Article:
14 Best Collagen Supplements, According to Dermatologists 2024

If you’re interested in trying collagen supplements for beauty and health benefits, here are some clear criteria from Dr. Chon—in consensus with multiple other dermatologists Glamour surveyed—to consider before buying:

Type of collagen

Again, there are 28 types of collagen, but the ones most frequently used in supplements are types I to III—mimicking the most common forms of collagen found in the human body. Types I and III are good for supporting healthy skin, hair, and nails; type II collagen is ideal for joints and cartilage. Collagen types I can help support overall skin health and help with complexion concerns such as sagging skin.

Collagen source

Collagen is typically derived from bovine (cow) or marine (fish) sources. Dr. King recommends seeking out collagen products sourced from organically raised animals whenever possible. Collagen is not vegan; per a 2020 review, the protein “originate[s] from animal sources” and therefore cannot be plant-based; if you have dietary restrictions or allergies, this is an important factor to consider. However, you can find vegan formulas that help stimulate your body’s own collagen production. (Researchers have used genetically engineered microorganisms to create what is essentially vegan collagen, according to a 2005 review, but no product using this technology is available to consumers.)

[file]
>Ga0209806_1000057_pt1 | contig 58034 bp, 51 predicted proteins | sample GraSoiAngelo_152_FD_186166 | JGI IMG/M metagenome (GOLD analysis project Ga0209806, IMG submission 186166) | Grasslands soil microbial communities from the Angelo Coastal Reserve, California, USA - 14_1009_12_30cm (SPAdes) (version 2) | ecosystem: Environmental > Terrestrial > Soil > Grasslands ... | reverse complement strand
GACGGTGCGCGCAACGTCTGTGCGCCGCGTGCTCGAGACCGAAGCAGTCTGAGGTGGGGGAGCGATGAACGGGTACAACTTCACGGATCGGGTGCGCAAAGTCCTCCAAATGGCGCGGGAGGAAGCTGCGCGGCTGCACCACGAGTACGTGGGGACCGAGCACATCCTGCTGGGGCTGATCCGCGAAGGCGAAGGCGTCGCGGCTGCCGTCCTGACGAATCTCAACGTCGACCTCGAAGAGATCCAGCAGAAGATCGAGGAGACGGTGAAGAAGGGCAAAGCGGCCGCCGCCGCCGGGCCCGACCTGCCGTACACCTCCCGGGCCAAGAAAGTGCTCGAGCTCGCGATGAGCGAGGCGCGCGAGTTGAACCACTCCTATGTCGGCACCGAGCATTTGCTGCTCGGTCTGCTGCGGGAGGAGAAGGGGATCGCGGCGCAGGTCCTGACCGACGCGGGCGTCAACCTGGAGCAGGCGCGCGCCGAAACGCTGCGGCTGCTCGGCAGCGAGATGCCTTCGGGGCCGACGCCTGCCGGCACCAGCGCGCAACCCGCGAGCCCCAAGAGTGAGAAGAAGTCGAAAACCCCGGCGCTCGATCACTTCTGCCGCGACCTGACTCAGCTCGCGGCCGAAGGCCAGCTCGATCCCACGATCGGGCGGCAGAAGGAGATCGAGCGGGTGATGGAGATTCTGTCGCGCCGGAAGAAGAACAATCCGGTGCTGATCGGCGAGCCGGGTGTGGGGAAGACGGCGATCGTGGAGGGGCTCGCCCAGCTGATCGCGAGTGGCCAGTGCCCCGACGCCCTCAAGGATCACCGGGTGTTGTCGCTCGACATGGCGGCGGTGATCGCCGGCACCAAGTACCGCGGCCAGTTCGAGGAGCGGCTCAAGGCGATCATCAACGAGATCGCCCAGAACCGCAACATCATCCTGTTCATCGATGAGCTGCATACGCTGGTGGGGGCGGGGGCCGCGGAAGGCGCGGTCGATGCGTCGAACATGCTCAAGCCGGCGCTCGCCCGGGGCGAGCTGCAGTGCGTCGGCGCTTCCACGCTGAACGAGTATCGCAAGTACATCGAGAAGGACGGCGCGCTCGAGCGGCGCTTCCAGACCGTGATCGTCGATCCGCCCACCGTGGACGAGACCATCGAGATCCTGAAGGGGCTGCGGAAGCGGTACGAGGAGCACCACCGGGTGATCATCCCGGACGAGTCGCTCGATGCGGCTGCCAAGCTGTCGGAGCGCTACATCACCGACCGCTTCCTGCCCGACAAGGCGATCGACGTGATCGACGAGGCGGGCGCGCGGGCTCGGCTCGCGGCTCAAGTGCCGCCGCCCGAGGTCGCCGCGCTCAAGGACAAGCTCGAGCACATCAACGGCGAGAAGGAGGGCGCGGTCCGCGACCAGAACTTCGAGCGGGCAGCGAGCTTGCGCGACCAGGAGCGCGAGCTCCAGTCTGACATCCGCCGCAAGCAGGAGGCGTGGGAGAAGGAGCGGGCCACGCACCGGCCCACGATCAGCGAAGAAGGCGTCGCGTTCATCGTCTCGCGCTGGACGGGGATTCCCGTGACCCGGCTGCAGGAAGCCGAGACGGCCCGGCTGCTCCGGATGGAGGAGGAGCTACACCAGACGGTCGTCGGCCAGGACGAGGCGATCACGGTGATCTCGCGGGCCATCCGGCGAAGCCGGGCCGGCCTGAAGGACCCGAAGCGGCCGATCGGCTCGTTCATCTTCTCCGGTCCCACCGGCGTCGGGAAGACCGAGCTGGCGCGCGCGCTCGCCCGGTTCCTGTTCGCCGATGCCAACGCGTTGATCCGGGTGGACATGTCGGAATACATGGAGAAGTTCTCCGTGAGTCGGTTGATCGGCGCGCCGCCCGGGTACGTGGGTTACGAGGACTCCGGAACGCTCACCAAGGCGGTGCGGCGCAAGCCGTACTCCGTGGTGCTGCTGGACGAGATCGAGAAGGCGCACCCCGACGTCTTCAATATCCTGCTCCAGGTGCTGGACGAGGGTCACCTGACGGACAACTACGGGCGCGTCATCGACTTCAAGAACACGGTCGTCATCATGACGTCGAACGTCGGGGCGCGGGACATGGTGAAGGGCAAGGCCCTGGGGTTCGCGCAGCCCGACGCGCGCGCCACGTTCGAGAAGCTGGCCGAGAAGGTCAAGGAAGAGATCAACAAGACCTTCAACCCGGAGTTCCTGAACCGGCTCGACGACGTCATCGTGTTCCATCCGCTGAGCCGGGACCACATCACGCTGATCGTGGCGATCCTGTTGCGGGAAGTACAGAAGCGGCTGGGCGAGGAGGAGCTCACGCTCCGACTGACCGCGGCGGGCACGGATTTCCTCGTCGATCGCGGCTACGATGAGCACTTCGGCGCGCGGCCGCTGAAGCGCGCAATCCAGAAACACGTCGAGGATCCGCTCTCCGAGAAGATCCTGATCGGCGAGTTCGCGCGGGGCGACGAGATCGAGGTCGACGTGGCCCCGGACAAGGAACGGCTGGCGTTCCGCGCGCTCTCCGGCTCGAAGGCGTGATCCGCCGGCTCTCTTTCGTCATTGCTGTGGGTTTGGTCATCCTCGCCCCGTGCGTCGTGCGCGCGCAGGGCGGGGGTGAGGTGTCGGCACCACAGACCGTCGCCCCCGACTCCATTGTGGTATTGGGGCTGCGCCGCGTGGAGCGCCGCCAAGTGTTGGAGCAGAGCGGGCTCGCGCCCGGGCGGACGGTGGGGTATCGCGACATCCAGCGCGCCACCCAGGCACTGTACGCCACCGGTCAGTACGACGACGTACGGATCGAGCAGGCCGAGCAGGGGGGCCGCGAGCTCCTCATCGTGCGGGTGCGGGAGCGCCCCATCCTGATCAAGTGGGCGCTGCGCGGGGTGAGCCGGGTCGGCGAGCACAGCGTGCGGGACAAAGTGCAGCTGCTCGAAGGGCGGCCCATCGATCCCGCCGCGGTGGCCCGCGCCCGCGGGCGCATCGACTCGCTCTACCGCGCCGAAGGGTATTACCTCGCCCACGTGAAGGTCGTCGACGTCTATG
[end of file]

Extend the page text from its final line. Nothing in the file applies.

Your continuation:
Collagen supplements come in various forms, including powders you can stir into water or coffee, capsules, and liquids. Hydrolyzed collagen and collagen peptides have been broken down into smaller molecules, which are easier for your body to absorb.


Try to avoid products with added sugars or artificial flavors and colors. Do keep an eye out for health- and skin-supporting ingredients, like vitamin C and hyaluronic acid.

Thorough testing and vetting

Look for products that have been tested for purity and safety by a trusted third party. This third-party certification ensures that the supplement contains exactly what it claims to offer, with no filler or harmful contaminants. It’s also beneficial to seek out brands that conduct clinical trials on their products, offering data on each one’s potential efficacy. “Look for labels that are certified by the American Grassfed Association (AGA) to ensure the supplement is antibiotic- and growth-hormone-free,” says Dr. King. And on top of that, do some research on each brand, prioritizing ones that are well-established, transparent about their sourcing and production processes, and liked by customers.

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